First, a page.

The scourge of mass killing of children in schools warrants the outrage from every American. Innocent children are being mowed down month after month by murderers with sophisticated assault weapons. These killings demand corrective action from politicians who must understand that their re-elections, so lavishly paid for by the NRA and the gun industry, are not worth the life of even a single child.
Sadly, North Carolina's two senators (Richard Burr $7 million; Thom Tills $4.5 million) are among the NRA's most cherished employees.
The anguished attention to the deaths of these helpless children overshadows the deaths of many of their teachers, who often risk their lives to protect their students, even to the extent of offering themselves as human shields. In light of the peril faced by teachers, one wonders why anyone would pursue a teaching career in this climate, never mind continuing an established career. Given the easy availability of weapons – spoiler alert – schools are not safe places.
Most schools these days not only have fire drills, they also have "lockdown drills." Teachers are now given special orientation in how to manage these drills. In many cases, they (and their students) are taught to attack the attacker if he breaches their classroom, under the assumption no doubt that if they are going to be killed anyway, they might as well go down fighting.
Yet some high-profile right-wing pundits (and the president) are suggesting that teachers carry weapons in their classrooms and have body armor available to them. The pundits do not mention whether they should be packing pistols, shotguns or assault weapons, whether all teachers should be armed or whether they should be required to qualify with their weapon, as a soldier or policeman would.
Nor do they suggest what could possibly go wrong with this scenario. Hmmm.
Furthermore, who is going to purchase the weapons for this army of armed teachers? School districts? Doubtful. They already struggle with payroll and classroom supplies.
The teachers? A good 9mm pistol costs upwards of $500 plus ammunition, lessons and gun club membership. We know that teachers in North Carolina with a bachelor's degree do not earn $40,000 annually until they have been in service for a minimum of 10 years. Their monthly salaries over that 10-year period range between $3,500 and $4,055. Deduct rent, food and car payments, and they clearly live on a bare-bones budget.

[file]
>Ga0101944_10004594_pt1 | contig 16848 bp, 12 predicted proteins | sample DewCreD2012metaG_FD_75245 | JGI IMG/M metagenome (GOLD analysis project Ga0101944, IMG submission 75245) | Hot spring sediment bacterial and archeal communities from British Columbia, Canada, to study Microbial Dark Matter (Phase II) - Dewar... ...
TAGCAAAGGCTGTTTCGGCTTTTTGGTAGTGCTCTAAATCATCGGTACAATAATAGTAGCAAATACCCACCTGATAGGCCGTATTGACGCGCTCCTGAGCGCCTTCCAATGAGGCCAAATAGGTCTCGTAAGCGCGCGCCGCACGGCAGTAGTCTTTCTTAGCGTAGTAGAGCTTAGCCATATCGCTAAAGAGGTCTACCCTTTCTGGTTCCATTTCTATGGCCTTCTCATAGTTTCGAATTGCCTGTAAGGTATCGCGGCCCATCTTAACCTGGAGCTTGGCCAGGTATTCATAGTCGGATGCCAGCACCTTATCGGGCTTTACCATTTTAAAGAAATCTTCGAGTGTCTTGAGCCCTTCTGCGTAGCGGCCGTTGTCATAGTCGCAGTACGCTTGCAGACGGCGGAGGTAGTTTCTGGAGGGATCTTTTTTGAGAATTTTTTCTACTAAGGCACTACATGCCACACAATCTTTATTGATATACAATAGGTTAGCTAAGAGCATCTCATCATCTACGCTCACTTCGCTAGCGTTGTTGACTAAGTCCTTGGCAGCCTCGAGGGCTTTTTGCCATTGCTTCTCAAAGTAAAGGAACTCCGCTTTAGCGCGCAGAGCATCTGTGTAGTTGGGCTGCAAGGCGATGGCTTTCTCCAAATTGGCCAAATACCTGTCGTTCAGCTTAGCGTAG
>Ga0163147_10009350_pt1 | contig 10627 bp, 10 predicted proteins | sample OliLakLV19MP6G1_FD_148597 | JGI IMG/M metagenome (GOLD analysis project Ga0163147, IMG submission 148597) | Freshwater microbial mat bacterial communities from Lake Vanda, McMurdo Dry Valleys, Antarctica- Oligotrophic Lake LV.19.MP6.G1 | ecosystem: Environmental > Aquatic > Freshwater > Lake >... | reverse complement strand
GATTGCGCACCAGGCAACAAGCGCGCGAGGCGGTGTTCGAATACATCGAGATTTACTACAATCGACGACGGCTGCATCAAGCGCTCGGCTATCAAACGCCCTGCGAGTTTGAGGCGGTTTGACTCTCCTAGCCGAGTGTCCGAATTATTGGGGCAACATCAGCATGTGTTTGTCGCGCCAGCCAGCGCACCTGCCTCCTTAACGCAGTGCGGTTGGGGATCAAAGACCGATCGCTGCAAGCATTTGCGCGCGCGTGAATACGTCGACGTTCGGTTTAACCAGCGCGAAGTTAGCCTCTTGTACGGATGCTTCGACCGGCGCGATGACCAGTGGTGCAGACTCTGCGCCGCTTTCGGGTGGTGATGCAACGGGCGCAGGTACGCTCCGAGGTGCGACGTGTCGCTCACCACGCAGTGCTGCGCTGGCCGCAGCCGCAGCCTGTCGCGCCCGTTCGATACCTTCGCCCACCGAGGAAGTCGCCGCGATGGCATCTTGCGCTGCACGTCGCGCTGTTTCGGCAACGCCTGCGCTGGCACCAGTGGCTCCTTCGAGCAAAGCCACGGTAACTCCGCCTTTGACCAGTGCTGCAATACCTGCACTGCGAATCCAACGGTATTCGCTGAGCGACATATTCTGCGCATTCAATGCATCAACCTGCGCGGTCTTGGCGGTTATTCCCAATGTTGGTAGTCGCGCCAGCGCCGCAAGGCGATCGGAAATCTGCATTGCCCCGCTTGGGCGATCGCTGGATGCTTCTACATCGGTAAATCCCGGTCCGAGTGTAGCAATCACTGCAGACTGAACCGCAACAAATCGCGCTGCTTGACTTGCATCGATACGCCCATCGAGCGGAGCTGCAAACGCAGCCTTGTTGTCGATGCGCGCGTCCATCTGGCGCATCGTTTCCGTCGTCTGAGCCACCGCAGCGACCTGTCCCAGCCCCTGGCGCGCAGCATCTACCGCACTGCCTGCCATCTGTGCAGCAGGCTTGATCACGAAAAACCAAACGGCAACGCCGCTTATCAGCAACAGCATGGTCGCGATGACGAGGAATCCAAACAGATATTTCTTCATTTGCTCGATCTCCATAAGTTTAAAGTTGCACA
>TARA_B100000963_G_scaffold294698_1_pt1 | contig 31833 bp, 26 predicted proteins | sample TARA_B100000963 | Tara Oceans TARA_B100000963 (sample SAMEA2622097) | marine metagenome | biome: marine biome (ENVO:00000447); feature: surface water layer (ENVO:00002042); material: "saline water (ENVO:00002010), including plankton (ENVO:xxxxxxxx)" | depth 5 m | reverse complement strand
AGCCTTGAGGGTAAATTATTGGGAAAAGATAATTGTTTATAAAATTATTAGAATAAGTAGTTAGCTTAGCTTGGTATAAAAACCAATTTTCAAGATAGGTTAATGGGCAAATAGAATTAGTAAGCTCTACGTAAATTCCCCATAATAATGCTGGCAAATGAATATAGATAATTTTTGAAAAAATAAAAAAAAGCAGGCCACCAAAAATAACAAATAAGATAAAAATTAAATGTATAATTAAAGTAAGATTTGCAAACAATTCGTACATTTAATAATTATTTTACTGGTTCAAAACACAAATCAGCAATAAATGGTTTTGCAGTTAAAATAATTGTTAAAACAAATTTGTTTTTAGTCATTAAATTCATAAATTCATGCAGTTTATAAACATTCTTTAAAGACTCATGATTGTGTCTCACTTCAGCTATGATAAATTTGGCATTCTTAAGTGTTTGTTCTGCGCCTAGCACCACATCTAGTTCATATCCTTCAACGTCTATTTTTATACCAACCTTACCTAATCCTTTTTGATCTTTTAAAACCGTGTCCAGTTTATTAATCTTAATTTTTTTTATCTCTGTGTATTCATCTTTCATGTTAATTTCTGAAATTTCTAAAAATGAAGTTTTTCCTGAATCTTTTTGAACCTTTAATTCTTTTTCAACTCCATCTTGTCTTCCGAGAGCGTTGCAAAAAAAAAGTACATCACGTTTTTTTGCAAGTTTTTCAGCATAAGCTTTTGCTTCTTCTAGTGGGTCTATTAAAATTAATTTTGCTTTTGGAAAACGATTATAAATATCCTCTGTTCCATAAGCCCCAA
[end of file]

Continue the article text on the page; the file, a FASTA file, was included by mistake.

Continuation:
Furthermore, The News & Observer reported last November that many North Carolina teachers themselves pay more than $250 every term for books, pens, pencils, printer ink and frequently food for poorer students. And these expenses are not even tax-deductible. The House and Senate tax bill eliminated them as a deduction.
Most teachers are idealistic, intelligent, hard-working folks. They not only teach their classes and have homeroom, lunchroom duty, hall duty and bus duty, they also do their lesson plans at night and grade papers on the weekends. They are accountable to school administrators, parents, students and state politicians who set standards and define salaries. Managing lockdowns is something new. They do not teach lockdowns at the college level, nor do they provide weapons training.
Most likely the present crop of conscientious teachers will thin itself out. Love of subject matter, caring for young minds, a desire to make the world a better place – these values cannot flourish in schools that are not safe, or in schools that become "safe" only by becoming like prisons, replete with metal detectors, barricaded sections, police everywhere, and regular drills to maintain heightened vigilance.
Teachers who do remain should demand hazardous duty pay.
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The "guns for everybody" crowd seems to be looking for a "new teacher" – a 21st century gun-toting badass recruited from the ranks of, say, the Navy SEALs or Special Ops. They would operate in a "new classroom" – where body armor and loaded Glocks are available on demand for each student. Marksmanship and martial arts replace mathematics and the language arts. Sparta replaces Athens.
Eventually we must ask: when does a school stop being a school?
Ideally, a school is a special place where children are nurtured, educated and excited, a place where children learn how to become good citizens, a place where children gather lifelong memories. Not nightmares.
Schools aspire to, but do not always achieve, those ideals. But at the very least, a school should not be a place where students and teachers fear for their lives every day.
The solution is simple but labor intensive: vote out the cowards in government who place their constituents' lives at risk by taking blood money from the NRA, and replace them with men and women who will, at the very least, ban assault weapons and prohibit criminals and the mentally ill from gun purchases.
About The Writer
Bill Shaw is a member of N.C. State's English Department, frequent contributor to the Pinehurst Paper "The Pilot" and author of several books.
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